She alleges she began seeing the defendants for physical therapy on Jan. 29, 2014, after suffering two strokes. She claims she informed the defendants that she had weakness on the left side of her body and that her left ankle was significantly weaker than the right ankle.

Then during her third session with the defendants on Feb. 4, 2014, Lewis claims the defendants increased her leg and foot weights by a “significant” amount. She alleges she felt something “pop” in her left foot while completing the exercises.

Lewis alleges she informed the defendants of the “pop” and resulting pain, who she claims advised her that the incident was a normal effect of therapy. However, she claims the defendants failed to reference the “pop” in her medical chart.

She later visited a doctor and allegedly learned that her foot was broken, the suit states.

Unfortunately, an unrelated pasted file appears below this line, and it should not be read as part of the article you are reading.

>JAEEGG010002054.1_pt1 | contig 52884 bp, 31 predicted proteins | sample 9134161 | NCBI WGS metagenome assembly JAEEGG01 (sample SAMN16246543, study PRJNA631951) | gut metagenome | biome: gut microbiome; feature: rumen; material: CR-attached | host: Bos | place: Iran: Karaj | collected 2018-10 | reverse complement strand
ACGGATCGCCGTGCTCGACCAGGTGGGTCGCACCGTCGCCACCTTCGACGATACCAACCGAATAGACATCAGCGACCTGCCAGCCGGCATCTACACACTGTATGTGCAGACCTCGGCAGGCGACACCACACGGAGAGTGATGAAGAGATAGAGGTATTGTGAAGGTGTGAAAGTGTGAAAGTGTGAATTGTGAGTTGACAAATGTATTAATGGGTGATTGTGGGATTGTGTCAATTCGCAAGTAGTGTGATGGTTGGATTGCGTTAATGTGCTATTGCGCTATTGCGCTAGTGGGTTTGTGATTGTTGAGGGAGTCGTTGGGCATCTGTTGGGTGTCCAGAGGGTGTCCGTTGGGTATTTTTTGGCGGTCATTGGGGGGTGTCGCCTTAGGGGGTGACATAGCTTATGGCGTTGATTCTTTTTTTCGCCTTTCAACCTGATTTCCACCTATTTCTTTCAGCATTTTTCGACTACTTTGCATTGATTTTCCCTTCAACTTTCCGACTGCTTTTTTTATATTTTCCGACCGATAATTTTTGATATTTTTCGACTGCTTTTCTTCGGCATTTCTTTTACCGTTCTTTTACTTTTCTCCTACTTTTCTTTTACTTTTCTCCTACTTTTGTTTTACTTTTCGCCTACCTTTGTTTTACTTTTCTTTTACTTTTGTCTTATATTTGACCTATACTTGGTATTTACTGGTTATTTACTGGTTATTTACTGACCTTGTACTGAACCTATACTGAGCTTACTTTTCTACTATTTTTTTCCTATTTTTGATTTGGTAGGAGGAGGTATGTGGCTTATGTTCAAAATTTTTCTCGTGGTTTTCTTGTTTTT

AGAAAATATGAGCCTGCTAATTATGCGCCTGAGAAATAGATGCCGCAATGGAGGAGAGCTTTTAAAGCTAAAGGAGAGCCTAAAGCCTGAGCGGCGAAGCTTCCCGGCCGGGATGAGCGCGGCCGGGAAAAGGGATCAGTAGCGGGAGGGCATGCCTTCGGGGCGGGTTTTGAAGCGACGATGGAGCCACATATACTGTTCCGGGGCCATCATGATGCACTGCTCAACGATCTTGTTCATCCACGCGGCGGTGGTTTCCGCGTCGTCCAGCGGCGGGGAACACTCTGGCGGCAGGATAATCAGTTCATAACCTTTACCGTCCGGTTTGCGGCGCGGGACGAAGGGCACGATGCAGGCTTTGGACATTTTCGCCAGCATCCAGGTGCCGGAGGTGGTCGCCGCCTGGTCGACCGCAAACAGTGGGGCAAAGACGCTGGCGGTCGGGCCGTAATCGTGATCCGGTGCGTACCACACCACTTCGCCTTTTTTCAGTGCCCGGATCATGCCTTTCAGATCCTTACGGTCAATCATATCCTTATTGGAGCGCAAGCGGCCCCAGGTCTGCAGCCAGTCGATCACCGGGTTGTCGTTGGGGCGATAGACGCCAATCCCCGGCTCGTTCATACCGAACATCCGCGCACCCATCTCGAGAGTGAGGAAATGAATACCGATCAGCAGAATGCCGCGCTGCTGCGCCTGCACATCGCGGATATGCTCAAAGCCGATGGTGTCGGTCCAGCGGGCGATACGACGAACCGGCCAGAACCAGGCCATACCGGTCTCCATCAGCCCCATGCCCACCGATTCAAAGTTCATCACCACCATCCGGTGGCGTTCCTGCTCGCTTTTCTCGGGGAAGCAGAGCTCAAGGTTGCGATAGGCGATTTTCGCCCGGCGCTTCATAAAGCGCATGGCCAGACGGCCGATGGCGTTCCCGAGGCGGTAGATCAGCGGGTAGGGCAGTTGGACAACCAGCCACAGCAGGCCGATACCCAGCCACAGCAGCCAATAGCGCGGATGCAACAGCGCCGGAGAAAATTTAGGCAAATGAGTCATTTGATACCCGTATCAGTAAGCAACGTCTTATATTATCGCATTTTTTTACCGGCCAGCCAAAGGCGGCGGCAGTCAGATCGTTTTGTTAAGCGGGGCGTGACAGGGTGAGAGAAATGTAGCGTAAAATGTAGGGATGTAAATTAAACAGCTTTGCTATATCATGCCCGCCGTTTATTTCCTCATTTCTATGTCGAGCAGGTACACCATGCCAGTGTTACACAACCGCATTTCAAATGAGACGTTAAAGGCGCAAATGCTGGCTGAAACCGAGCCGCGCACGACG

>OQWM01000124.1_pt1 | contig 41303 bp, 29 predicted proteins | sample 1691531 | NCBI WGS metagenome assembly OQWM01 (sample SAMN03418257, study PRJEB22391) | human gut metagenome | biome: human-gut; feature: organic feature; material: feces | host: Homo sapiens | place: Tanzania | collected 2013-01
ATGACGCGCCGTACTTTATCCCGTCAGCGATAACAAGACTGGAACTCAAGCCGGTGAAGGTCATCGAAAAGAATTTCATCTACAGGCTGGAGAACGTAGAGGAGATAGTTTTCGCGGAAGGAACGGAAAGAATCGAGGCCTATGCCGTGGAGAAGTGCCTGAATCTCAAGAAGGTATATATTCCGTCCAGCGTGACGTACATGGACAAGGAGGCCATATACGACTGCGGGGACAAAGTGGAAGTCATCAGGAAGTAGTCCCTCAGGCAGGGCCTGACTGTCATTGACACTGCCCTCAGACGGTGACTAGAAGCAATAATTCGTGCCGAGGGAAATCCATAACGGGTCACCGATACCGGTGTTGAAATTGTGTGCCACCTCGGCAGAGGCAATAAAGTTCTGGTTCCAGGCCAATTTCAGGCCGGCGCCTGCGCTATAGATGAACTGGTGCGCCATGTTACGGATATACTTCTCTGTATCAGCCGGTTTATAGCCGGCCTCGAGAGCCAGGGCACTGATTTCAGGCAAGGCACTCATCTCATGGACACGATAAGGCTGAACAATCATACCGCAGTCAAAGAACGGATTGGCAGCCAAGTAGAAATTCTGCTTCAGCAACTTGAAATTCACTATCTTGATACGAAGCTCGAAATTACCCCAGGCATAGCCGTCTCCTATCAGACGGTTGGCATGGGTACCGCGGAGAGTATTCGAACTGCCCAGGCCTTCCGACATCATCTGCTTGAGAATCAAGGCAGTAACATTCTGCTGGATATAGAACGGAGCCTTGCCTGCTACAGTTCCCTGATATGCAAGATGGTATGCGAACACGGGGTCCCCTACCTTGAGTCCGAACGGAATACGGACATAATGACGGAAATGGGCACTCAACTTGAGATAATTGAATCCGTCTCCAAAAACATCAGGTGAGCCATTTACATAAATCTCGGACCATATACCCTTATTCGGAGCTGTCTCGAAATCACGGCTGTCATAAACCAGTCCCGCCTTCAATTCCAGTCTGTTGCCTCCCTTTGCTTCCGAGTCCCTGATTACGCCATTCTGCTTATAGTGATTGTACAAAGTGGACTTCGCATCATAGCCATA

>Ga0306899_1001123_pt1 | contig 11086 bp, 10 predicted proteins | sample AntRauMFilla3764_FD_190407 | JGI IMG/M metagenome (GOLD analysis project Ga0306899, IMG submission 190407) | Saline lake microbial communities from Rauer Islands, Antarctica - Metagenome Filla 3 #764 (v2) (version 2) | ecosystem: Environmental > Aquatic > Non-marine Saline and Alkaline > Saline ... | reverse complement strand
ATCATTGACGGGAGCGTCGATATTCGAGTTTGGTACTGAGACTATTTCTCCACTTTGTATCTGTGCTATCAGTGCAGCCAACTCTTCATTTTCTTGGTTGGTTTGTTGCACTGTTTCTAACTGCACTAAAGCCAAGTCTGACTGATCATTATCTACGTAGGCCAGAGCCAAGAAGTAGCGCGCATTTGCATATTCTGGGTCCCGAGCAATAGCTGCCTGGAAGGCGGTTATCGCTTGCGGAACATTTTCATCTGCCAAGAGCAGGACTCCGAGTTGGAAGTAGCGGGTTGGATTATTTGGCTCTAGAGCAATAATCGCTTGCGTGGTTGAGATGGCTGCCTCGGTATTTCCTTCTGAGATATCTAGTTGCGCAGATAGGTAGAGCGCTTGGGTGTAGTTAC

Lewis claims she informed the defendants of her injury, but they continued weight-bearing and range of motion exercises without consulting her physician and with her immobilization boot removed, the complaint alleges.

As a result, Lewis claims her foot occasionally goes numb and she often falls over, she walks with a limp and her fractured foot has interfered with her stroke rehabilitation, causing her to lose the possibility of any significant recovery.

The defendants answered the complaint on Nov. 14, 2016, denying the allegations against them.

In a Feb. 23 case management order, the plaintiffs were given until June 30 to identify and make available all expert witnesses. The defendants must identify their expert witnesses by Aug. 15 and make them available for deposition by Oct. 2.

The case is currently set for trial on April 2, 2018.

Madison County Circuit Court case number 16-L-110